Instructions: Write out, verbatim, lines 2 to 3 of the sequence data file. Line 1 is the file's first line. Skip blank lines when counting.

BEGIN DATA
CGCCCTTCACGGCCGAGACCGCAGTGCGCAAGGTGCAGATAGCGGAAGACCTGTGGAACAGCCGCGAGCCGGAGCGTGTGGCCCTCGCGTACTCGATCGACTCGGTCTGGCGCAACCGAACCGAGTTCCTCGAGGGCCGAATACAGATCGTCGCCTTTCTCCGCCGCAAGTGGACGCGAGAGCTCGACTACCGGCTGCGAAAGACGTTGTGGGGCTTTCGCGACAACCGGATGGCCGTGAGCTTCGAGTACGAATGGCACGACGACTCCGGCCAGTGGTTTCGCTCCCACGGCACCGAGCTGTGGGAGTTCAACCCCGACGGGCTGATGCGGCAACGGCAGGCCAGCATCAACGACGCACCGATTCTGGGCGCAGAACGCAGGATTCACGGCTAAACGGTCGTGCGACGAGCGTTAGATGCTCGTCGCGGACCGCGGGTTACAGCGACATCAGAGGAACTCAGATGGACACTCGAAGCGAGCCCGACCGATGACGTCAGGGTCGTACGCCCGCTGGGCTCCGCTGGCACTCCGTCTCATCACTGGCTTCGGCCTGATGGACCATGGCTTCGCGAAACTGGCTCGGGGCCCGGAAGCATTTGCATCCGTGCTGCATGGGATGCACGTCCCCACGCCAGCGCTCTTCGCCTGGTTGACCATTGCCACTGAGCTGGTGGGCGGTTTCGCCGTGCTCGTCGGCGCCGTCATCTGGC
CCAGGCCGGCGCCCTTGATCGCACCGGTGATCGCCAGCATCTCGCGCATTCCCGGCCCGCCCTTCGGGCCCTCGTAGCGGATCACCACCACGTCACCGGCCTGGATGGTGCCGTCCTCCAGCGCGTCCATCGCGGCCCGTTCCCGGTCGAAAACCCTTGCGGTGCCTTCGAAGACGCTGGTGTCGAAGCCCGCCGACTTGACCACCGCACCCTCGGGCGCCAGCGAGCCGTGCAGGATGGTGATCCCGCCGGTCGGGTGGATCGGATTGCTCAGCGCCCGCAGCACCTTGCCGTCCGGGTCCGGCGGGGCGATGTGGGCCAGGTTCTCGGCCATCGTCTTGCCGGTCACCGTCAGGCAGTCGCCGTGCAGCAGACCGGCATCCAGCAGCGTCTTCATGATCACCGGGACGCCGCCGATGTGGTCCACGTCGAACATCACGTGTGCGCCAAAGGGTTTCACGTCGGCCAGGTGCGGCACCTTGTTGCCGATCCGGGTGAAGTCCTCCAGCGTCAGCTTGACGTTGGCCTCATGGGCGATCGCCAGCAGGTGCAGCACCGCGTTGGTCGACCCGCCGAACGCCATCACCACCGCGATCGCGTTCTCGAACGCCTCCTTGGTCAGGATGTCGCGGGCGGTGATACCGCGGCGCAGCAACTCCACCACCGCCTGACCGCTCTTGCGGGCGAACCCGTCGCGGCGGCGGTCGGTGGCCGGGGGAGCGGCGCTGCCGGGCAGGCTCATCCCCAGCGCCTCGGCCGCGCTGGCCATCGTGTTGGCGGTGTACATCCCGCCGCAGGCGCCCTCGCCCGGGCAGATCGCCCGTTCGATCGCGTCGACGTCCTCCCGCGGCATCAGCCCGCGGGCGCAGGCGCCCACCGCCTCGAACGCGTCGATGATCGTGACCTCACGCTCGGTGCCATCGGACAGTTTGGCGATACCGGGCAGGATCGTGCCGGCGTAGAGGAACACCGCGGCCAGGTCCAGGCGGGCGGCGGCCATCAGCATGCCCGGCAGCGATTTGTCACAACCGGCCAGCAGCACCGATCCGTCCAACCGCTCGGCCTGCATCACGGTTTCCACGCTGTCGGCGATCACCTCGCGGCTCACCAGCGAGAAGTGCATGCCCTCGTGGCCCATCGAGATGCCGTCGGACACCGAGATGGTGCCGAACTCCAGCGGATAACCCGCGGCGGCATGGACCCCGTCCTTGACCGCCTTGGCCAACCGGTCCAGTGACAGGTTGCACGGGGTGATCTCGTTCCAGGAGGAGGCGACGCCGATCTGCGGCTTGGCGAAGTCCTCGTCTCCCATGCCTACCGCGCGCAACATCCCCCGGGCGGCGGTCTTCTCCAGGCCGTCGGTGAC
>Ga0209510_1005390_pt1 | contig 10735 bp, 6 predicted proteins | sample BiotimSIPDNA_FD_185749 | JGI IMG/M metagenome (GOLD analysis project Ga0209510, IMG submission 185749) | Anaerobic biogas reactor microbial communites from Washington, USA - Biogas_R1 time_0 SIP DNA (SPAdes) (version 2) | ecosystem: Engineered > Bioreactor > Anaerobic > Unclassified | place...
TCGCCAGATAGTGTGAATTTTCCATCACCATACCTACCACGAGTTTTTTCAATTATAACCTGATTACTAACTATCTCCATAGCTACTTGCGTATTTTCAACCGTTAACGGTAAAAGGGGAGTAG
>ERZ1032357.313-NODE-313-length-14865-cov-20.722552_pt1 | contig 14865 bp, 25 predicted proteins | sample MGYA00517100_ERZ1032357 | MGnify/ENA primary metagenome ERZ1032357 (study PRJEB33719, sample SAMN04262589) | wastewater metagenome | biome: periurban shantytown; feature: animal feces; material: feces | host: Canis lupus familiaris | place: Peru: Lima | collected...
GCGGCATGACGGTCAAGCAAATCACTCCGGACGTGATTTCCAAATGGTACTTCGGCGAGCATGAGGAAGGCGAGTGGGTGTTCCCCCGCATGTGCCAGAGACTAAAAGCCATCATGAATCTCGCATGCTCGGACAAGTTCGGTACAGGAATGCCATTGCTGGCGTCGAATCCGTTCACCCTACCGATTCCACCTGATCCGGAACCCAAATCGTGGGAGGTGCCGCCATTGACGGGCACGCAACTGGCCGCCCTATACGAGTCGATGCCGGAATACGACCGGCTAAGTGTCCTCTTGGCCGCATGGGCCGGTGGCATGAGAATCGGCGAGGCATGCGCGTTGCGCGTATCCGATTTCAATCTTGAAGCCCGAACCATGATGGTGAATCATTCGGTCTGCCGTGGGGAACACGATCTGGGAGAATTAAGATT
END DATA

CCAGGCCGGCGCCCTTGATCGCACCGGTGATCGCCAGCATCTCGCGCATTCCCGGCCCGCCCTTCGGGCCCTCGTAGCGGATCACCACCACGTCACCGGCCTGGATGGTGCCGTCCTCCAGCGCGTCCATCGCGGCCCGTTCCCGGTCGAAAACCCTTGCGGTGCCTTCGAAGACGCTGGTGTCGAAGCCCGCCGACTTGACCACCGCACCCTCGGGCGCCAGCGAGCCGTGCAGGATGGTGATCCCGCCGGTCGGGTGGATCGGATTGCTCAGCGCCCGCAGCACCTTGCCGTCCGGGTCCGGCGGGGCGATGTGGGCCAGGTTCTCGGCCATCGTCTTGCCGGTCACCGTCAGGCAGTCGCCGTGCAGCAGACCGGCATCCAGCAGCGTCTTCATGATCACCGGGACGCCGCCGATGTGGTCCACGTCGAACATCACGTGTGCGCCAAAGGGTTTCACGTCGGCCAGGTGCGGCACCTTGTTGCCGATCCGGGTGAAGTCCTCCAGCGTCAGCTTGACGTTGGCCTCATGGGCGATCGCCAGCAGGTGCAGCACCGCGTTGGTCGACCCGCCGAACGCCATCACCACCGCGATCGCGTTCTCGAACGCCTCCTTGGTCAGGATGTCGCGGGCGGTGATACCGCGGCGCAGCAACTCCACCACCGCCTGACCGCTCTTGCGGGCGAACCCGTCGCGGCGGCGGTCGGTGGCCGGGGGAGCGGCGCTGCCGGGCAGGCTCATCCCCAGCGCCTCGGCCGCGCTGGCCATCGTGTTGGCGGTGTACATCCCGCCGCAGGCGCCCTCGCCCGGGCAGATCGCCCGTTCGATCGCGTCGACGTCCTCCCGCGGCATCAGCCCGCGGGCGCAGGCGCCCACCGCCTCGAACGCGTCGATGATCGTGACCTCACGCTCGGTGCCATCGGACAGTTTGGCGATACCGGGCAGGATCGTGCCGGCGTAGAGGAACACCGCGGCCAGGTCCAGGCGGGCGGCGGCCATCAGCATGCCCGGCAGCGATTTGTCACAACCGGCCAGCAGCACCGATCCGTCCAACCGCTCGGCCTGCATCACGGTTTCCACGCTGTCGGCGATCACCTCGCGGCTCACCAGCGAGAAGTGCATGCCCTCGTGGCCCATCGAGATGCCGTCGGACACCGAGATGGTGCCGAACTCCAGCGGATAACCCGCGGCGGCATGGACCCCGTCCTTGACCGCCTTGGCCAACCGGTCCAGTGACAGGTTGCACGGGGTGATCTCGTTCCAGGAGGAGGCGACGCCGATCTGCGGCTTGGCGAAGTCCTCGTCTCCCATGCCTACCGCGCGCAACATCCCCCGGGCGGCGGTCTTCTCCAGGCCGTCGGTGAC
>Ga0209510_1005390_pt1 | contig 10735 bp, 6 predicted proteins | sample BiotimSIPDNA_FD_185749 | JGI IMG/M metagenome (GOLD analysis project Ga0209510, IMG submission 185749) | Anaerobic biogas reactor microbial communites from Washington, USA - Biogas_R1 time_0 SIP DNA (SPAdes) (version 2) | ecosystem: Engineered > Bioreactor > Anaerobic > Unclassified | place...